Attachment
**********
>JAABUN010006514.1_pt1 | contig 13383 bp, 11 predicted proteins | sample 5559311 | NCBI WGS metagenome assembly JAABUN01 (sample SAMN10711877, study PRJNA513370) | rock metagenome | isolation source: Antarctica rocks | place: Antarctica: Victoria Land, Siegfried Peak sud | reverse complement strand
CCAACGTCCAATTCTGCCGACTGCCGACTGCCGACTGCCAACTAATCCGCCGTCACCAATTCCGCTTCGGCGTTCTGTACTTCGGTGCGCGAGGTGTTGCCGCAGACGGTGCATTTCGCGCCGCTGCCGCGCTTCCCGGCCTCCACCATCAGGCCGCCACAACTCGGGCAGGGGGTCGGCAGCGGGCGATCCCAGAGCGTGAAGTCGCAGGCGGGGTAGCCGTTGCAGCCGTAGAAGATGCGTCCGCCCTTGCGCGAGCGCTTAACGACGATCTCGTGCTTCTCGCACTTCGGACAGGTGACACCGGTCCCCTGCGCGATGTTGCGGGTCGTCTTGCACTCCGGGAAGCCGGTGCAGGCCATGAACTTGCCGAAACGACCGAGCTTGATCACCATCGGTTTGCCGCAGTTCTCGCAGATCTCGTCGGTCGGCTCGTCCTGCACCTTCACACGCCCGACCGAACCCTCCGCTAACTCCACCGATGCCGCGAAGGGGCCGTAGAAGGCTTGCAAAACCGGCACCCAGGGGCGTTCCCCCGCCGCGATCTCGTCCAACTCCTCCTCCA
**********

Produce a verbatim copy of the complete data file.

>JAABUN010006514.1_pt1 | contig 13383 bp, 11 predicted proteins | sample 5559311 | NCBI WGS metagenome assembly JAABUN01 (sample SAMN10711877, study PRJNA513370) | rock metagenome | isolation source: Antarctica rocks | place: Antarctica: Victoria Land, Siegfried Peak sud | reverse complement strand
CCAACGTCCAATTCTGCCGACTGCCGACTGCCGACTGCCAACTAATCCGCCGTCACCAATTCCGCTTCGGCGTTCTGTACTTCGGTGCGCGAGGTGTTGCCGCAGACGGTGCATTTCGCGCCGCTGCCGCGCTTCCCGGCCTCCACCATCAGGCCGCCACAACTCGGGCAGGGGGTCGGCAGCGGGCGATCCCAGAGCGTGAAGTCGCAGGCGGGGTAGCCGTTGCAGCCGTAGAAGATGCGTCCGCCCTTGCGCGAGCGCTTAACGACGATCTCGTGCTTCTCGCACTTCGGACAGGTGACACCGGTCCCCTGCGCGATGTTGCGGGTCGTCTTGCACTCCGGGAAGCCGGTGCAGGCCATGAACTTGCCGAAACGACCGAGCTTGATCACCATCGGTTTGCCGCAGTTCTCGCAGATCTCGTCGGTCGGCTCGTCCTGCACCTTCACACGCCCGACCGAACCCTCCGCTAACTCCACCGATGCCGCGAAGGGGCCGTAGAAGGCTTGCAAAACCGGCACCCAGGGGCGTTCCCCCGCCGCGATCTCGTCCAACTCCTCCTCCA